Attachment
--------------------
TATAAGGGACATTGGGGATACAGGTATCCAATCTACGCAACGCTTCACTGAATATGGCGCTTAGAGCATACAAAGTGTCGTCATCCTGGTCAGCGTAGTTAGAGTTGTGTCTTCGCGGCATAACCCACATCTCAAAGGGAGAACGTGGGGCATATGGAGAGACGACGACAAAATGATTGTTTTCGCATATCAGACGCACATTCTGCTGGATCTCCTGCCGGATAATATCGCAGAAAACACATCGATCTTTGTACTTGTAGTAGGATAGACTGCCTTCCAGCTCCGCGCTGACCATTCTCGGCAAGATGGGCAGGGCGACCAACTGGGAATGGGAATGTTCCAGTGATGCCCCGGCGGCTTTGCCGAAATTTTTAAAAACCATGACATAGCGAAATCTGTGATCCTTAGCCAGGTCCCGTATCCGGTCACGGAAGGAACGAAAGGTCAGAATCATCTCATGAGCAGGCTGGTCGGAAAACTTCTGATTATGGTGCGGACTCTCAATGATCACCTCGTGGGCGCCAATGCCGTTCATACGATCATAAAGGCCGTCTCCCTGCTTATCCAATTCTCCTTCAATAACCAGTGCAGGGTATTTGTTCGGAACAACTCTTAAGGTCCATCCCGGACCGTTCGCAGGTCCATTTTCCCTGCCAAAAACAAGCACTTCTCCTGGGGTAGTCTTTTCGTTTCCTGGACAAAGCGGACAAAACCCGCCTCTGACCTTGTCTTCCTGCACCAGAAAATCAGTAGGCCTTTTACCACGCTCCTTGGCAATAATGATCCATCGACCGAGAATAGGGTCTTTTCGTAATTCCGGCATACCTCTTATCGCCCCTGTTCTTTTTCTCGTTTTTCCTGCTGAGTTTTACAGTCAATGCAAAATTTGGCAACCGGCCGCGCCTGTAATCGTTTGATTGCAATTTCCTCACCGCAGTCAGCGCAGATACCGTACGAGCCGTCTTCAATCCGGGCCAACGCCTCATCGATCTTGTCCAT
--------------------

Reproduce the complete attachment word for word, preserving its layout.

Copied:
TATAAGGGACATTGGGGATACAGGTATCCAATCTACGCAACGCTTCACTGAATATGGCGCTTAGAGCATACAAAGTGTCGTCATCCTGGTCAGCGTAGTTAGAGTTGTGTCTTCGCGGCATAACCCACATCTCAAAGGGAGAACGTGGGGCATATGGAGAGACGACGACAAAATGATTGTTTTCGCATATCAGACGCACATTCTGCTGGATCTCCTGCCGGATAATATCGCAGAAAACACATCGATCTTTGTACTTGTAGTAGGATAGACTGCCTTCCAGCTCCGCGCTGACCATTCTCGGCAAGATGGGCAGGGCGACCAACTGGGAATGGGAATGTTCCAGTGATGCCCCGGCGGCTTTGCCGAAATTTTTAAAAACCATGACATAGCGAAATCTGTGATCCTTAGCCAGGTCCCGTATCCGGTCACGGAAGGAACGAAAGGTCAGAATCATCTCATGAGCAGGCTGGTCGGAAAACTTCTGATTATGGTGCGGACTCTCAATGATCACCTCGTGGGCGCCAATGCCGTTCATACGATCATAAAGGCCGTCTCCCTGCTTATCCAATTCTCCTTCAATAACCAGTGCAGGGTATTTGTTCGGAACAACTCTTAAGGTCCATCCCGGACCGTTCGCAGGTCCATTTTCCCTGCCAAAAACAAGCACTTCTCCTGGGGTAGTCTTTTCGTTTCCTGGACAAAGCGGACAAAACCCGCCTCTGACCTTGTCTTCCTGCACCAGAAAATCAGTAGGCCTTTTACCACGCTCCTTGGCAATAATGATCCATCGACCGAGAATAGGGTCTTTTCGTAATTCCGGCATACCTCTTATCGCCCCTGTTCTTTTTCTCGTTTTTCCTGCTGAGTTTTACAGTCAATGCAAAATTTGGCAACCGGCCGCGCCTGTAATCGTTTGATTGCAATTTCCTCACCGCAGTCAGCGCAGATACCGTACGAGCCGTCTTCAATCCGGGCCAACGCCTCATCGATCTTGTCCAT